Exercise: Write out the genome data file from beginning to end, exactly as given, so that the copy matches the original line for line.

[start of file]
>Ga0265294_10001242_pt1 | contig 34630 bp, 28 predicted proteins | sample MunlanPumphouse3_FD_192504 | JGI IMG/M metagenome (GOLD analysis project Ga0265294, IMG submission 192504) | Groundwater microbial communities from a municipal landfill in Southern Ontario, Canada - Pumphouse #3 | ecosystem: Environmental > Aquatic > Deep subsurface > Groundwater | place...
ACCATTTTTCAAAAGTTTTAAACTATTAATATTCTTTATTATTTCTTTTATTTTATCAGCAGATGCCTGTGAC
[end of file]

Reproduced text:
>Ga0265294_10001242_pt1 | contig 34630 bp, 28 predicted proteins | sample MunlanPumphouse3_FD_192504 | JGI IMG/M metagenome (GOLD analysis project Ga0265294, IMG submission 192504) | Groundwater microbial communities from a municipal landfill in Southern Ontario, Canada - Pumphouse #3 | ecosystem: Environmental > Aquatic > Deep subsurface > Groundwater | place...
ACCATTTTTCAAAAGTTTTAAACTATTAATATTCTTTATTATTTCTTTTATTTTATCAGCAGATGCCTGTGAC